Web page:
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New Tool Deters Quantum-Powered Cyberattacks

The Hong Kong and Shanghai Banking Corporation (HSBC) reportedly turned to quantum protection methods to protect a foreign exchange transaction from potential quantum attacks, which was assisted by technology provider Toshiba, telecom company BT, and Amazon Web Services.

The era of quantum computing is rapidly approaching, and many experts worldwide are worried about the technology’s impact on today’s encryption methods. Due to quantum computers’ ability to perform impossibly fast computations, much faster than today’s supercomputers, unlocking the password to a bank account might be something such computers could instantly do.

For a powerful international bank like HSBC, the threat of a quantum cyberattack looms large and intimidating, and so HSBC said that it is working proactively to counter such attacks long before they become a reality.

According to Interesting Engineering, for the trial, HSBC focused on a single transaction on a foreign exchange trading terminal and a 30 million euro to dollar trading scenario. Global head of foreign exchange at HSBC Richard Bibbey said that “eavesdropping” on such a flow of money would provide a significant amount of information and the ability to manipulate the market.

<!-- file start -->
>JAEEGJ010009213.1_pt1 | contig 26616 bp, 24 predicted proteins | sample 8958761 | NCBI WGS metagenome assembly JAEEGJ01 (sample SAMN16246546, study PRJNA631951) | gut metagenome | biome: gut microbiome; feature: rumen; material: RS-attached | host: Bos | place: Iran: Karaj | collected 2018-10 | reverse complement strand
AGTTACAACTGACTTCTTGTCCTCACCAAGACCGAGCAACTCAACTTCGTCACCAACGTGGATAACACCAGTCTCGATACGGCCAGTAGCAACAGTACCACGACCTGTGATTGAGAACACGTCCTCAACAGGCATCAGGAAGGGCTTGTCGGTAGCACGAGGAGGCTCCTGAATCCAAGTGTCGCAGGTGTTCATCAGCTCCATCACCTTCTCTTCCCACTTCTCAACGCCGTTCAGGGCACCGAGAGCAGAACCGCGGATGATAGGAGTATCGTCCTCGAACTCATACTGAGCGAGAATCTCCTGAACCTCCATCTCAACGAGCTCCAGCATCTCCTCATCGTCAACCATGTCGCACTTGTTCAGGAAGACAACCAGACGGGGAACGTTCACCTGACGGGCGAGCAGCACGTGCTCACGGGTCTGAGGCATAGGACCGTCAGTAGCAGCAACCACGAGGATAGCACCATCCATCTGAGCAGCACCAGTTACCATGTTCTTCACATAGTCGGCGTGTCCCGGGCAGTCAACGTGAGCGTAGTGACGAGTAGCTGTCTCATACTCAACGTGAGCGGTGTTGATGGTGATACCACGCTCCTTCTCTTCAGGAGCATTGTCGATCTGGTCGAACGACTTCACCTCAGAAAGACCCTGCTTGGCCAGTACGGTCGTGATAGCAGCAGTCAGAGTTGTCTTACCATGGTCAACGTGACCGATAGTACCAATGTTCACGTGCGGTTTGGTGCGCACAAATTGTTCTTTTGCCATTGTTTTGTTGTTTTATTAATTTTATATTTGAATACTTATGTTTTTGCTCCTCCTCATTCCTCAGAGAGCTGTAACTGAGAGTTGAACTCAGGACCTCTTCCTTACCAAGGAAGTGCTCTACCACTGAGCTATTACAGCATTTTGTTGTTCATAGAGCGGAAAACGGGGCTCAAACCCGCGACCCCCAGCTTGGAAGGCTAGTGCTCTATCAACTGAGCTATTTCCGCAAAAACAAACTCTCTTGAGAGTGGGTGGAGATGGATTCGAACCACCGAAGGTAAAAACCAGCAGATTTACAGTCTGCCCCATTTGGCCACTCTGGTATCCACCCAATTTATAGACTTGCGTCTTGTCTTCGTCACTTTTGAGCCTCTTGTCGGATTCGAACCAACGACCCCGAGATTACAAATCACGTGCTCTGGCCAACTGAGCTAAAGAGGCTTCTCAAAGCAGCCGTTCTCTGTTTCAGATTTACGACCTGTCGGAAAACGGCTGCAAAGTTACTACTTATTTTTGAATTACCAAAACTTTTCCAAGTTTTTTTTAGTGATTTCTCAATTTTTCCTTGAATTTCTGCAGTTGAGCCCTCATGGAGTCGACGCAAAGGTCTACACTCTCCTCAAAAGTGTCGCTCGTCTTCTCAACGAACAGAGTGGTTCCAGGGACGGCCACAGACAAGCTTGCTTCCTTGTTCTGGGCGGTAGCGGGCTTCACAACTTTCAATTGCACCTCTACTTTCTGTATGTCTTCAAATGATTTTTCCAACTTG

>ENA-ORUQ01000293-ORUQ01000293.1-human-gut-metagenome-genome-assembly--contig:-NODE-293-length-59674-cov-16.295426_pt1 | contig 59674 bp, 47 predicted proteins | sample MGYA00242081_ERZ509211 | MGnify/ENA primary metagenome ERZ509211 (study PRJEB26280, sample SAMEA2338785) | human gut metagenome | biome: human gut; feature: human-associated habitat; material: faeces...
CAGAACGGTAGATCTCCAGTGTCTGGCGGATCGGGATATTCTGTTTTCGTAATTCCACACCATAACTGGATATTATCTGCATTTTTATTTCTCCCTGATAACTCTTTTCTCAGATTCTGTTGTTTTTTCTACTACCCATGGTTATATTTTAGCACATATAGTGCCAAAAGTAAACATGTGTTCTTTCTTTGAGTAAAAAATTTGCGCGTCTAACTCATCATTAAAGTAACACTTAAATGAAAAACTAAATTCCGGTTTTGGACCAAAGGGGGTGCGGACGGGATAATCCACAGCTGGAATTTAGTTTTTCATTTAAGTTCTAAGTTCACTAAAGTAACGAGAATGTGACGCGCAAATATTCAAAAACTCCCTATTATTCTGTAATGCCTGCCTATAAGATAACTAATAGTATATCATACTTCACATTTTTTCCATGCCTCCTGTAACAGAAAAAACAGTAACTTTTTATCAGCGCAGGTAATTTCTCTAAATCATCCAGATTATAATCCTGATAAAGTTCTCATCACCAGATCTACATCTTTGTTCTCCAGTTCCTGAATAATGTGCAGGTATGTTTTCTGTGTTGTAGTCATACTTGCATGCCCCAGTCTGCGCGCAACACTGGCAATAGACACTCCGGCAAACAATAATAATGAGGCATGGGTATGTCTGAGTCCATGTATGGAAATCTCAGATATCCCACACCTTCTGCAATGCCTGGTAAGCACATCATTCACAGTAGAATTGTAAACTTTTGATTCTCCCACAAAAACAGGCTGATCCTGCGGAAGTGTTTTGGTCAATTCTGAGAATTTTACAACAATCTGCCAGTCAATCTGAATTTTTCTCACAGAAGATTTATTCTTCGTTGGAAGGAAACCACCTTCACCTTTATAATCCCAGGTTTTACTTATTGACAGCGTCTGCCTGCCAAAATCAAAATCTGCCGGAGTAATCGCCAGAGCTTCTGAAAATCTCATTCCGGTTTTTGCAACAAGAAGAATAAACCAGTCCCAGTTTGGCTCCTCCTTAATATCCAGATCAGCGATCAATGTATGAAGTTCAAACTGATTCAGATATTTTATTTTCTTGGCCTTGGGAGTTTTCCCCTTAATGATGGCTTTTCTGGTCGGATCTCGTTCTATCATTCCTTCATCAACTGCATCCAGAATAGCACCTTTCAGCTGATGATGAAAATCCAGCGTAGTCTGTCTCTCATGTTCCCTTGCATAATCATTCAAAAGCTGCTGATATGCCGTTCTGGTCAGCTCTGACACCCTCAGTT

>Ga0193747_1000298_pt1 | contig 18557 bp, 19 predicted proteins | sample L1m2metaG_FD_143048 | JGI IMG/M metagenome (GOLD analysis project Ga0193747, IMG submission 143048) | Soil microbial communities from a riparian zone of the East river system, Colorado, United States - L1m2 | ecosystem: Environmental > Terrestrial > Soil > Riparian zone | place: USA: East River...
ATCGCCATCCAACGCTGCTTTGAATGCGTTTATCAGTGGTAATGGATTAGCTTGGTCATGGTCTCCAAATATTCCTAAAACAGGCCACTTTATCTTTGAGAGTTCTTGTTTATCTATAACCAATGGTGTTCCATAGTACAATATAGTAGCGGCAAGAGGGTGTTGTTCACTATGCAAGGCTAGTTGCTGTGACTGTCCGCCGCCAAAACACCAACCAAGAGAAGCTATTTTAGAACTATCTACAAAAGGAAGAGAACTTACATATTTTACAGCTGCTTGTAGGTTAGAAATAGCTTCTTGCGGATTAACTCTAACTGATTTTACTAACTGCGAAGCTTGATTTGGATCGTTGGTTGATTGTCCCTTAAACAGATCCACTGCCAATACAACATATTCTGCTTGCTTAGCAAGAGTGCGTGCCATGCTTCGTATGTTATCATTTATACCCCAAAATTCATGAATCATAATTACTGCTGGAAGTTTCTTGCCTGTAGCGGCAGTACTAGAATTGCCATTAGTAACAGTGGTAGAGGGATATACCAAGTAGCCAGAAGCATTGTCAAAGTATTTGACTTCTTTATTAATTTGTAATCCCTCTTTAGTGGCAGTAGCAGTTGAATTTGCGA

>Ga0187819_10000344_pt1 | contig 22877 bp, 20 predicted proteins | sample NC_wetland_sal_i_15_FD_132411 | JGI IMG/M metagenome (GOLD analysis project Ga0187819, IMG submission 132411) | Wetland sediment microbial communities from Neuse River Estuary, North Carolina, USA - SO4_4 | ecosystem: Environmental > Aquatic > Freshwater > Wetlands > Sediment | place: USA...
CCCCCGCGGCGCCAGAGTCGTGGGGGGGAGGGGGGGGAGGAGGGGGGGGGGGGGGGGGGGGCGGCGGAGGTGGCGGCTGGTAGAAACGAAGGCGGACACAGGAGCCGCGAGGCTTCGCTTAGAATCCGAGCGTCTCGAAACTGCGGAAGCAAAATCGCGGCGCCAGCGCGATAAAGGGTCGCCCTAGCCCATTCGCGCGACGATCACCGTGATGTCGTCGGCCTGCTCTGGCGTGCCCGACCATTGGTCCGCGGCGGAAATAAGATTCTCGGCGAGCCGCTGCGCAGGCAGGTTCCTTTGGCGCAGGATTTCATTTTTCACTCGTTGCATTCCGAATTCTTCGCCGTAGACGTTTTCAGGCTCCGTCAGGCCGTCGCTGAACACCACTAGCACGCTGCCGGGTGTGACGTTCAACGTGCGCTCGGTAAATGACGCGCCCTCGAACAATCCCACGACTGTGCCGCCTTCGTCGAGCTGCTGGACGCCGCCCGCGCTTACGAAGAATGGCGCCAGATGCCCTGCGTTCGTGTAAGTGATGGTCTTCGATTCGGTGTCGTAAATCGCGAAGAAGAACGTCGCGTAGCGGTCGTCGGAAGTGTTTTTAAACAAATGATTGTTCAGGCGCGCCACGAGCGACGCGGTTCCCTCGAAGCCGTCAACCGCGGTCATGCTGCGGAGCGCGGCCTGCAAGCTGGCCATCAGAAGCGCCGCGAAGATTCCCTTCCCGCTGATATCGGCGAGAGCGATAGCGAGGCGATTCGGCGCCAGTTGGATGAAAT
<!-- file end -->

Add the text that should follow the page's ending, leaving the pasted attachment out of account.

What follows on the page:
In order to counter this, the bank used quantum key distribution (QKD) as a form of encryption, an approach in which particles of light deliver secret keys to parties involved in the transaction that help encrypt and decrypt the sensitive data.

The question is, why deal with this issue now? Tech giant IBM recently claimed that by the end of this decade, quantum computers would reach a point where they would be able to solve complex problems but not beat today’s encryption tools- in this scenario, HSBC’s attempts could seem too premature.

Nevertheless, CEO of HSBC Bank Colin Bell said in the press release that by investing and experimenting in quantum technologies now, HSBC is not just preparing for the future; they’re shaping it. “Today’s trials will define tomorrow’s triumphs. Successfully pioneering quantum protection for our FX trading is a significant step with far-reaching implications for the blueprint of our future cybersecurity.”